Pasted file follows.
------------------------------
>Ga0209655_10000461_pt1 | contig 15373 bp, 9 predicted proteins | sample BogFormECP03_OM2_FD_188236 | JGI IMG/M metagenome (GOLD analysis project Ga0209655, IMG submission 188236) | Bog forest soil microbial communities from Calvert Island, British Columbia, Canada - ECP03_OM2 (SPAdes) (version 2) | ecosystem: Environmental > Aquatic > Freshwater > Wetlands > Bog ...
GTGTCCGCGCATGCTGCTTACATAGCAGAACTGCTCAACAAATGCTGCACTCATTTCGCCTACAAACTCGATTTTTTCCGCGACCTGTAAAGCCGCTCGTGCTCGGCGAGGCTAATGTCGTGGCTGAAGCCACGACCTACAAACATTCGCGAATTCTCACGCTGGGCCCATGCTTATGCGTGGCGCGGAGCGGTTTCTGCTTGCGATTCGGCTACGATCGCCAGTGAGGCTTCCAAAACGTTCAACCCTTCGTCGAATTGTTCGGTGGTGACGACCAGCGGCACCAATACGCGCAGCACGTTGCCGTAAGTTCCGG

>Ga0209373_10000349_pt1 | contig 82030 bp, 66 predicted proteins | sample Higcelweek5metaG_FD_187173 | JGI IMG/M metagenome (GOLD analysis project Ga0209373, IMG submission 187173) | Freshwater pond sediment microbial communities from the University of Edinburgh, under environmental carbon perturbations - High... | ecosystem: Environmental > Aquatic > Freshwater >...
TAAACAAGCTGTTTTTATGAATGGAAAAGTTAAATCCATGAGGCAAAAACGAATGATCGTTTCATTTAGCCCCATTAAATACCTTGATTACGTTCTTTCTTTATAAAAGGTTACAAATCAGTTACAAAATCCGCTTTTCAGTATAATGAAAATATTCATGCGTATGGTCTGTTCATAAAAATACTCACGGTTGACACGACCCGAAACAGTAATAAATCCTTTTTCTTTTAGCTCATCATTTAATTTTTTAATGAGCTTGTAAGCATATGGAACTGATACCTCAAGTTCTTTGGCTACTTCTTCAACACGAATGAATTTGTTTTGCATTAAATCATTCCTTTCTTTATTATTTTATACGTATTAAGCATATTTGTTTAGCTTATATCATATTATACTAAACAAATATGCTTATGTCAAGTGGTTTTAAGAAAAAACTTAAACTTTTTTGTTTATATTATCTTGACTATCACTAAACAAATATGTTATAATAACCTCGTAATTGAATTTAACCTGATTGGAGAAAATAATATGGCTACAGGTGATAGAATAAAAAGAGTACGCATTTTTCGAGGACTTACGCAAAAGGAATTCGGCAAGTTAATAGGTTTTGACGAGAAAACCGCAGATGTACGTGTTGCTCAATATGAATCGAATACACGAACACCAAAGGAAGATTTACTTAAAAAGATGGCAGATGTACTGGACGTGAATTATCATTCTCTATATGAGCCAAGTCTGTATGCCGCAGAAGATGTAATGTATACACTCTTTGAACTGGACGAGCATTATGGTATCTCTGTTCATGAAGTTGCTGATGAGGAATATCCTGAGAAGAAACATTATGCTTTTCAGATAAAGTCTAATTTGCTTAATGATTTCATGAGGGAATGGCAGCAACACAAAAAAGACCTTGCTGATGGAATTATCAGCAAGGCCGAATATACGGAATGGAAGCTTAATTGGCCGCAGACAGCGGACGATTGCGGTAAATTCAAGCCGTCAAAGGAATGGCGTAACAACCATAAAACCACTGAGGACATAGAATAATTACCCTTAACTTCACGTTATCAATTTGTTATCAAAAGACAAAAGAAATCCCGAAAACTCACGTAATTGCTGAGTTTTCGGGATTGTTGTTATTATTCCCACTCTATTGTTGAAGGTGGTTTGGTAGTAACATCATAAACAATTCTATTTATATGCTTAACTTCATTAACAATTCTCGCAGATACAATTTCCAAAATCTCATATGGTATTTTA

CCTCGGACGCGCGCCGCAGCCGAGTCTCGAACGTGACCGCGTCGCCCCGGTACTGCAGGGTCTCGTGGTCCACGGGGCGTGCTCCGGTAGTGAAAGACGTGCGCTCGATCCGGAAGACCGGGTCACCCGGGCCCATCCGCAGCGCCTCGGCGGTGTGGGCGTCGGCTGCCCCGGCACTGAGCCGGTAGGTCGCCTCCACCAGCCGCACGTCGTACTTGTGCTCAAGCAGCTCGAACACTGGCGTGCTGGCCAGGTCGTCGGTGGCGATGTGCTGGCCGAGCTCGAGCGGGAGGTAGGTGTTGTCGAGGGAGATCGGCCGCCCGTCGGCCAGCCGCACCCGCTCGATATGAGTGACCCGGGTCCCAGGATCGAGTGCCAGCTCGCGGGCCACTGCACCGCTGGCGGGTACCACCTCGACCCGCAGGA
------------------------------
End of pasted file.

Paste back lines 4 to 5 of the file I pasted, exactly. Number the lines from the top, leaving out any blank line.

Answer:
TAAACAAGCTGTTTTTATGAATGGAAAAGTTAAATCCATGAGGCAAAAACGAATGATCGTTTCATTTAGCCCCATTAAATACCTTGATTACGTTCTTTCTTTATAAAAGGTTACAAATCAGTTACAAAATCCGCTTTTCAGTATAATGAAAATATTCATGCGTATGGTCTGTTCATAAAAATACTCACGGTTGACACGACCCGAAACAGTAATAAATCCTTTTTCTTTTAGCTCATCATTTAATTTTTTAATGAGCTTGTAAGCATATGGAACTGATACCTCAAGTTCTTTGGCTACTTCTTCAACACGAATGAATTTGTTTTGCATTAAATCATTCCTTTCTTTATTATTTTATACGTATTAAGCATATTTGTTTAGCTTATATCATATTATACTAAACAAATATGCTTATGTCAAGTGGTTTTAAGAAAAAACTTAAACTTTTTTGTTTATATTATCTTGACTATCACTAAACAAATATGTTATAATAACCTCGTAATTGAATTTAACCTGATTGGAGAAAATAATATGGCTACAGGTGATAGAATAAAAAGAGTACGCATTTTTCGAGGACTTACGCAAAAGGAATTCGGCAAGTTAATAGGTTTTGACGAGAAAACCGCAGATGTACGTGTTGCTCAATATGAATCGAATACACGAACACCAAAGGAAGATTTACTTAAAAAGATGGCAGATGTACTGGACGTGAATTATCATTCTCTATATGAGCCAAGTCTGTATGCCGCAGAAGATGTAATGTATACACTCTTTGAACTGGACGAGCATTATGGTATCTCTGTTCATGAAGTTGCTGATGAGGAATATCCTGAGAAGAAACATTATGCTTTTCAGATAAAGTCTAATTTGCTTAATGATTTCATGAGGGAATGGCAGCAACACAAAAAAGACCTTGCTGATGGAATTATCAGCAAGGCCGAATATACGGAATGGAAGCTTAATTGGCCGCAGACAGCGGACGATTGCGGTAAATTCAAGCCGTCAAAGGAATGGCGTAACAACCATAAAACCACTGAGGACATAGAATAATTACCCTTAACTTCACGTTATCAATTTGTTATCAAAAGACAAAAGAAATCCCGAAAACTCACGTAATTGCTGAGTTTTCGGGATTGTTGTTATTATTCCCACTCTATTGTTGAAGGTGGTTTGGTAGTAACATCATAAACAATTCTATTTATATGCTTAACTTCATTAACAATTCTCGCAGATACAATTTCCAAAATCTCATATGGTATTTTA

CCTCGGACGCGCGCCGCAGCCGAGTCTCGAACGTGACCGCGTCGCCCCGGTACTGCAGGGTCTCGTGGTCCACGGGGCGTGCTCCGGTAGTGAAAGACGTGCGCTCGATCCGGAAGACCGGGTCACCCGGGCCCATCCGCAGCGCCTCGGCGGTGTGGGCGTCGGCTGCCCCGGCACTGAGCCGGTAGGTCGCCTCCACCAGCCGCACGTCGTACTTGTGCTCAAGCAGCTCGAACACTGGCGTGCTGGCCAGGTCGTCGGTGGCGATGTGCTGGCCGAGCTCGAGCGGGAGGTAGGTGTTGTCGAGGGAGATCGGCCGCCCGTCGGCCAGCCGCACCCGCTCGATATGAGTGACCCGGGTCCCAGGATCGAGTGCCAGCTCGCGGGCCACTGCACCGCTGGCGGGTACCACCTCGACCCGCAGGA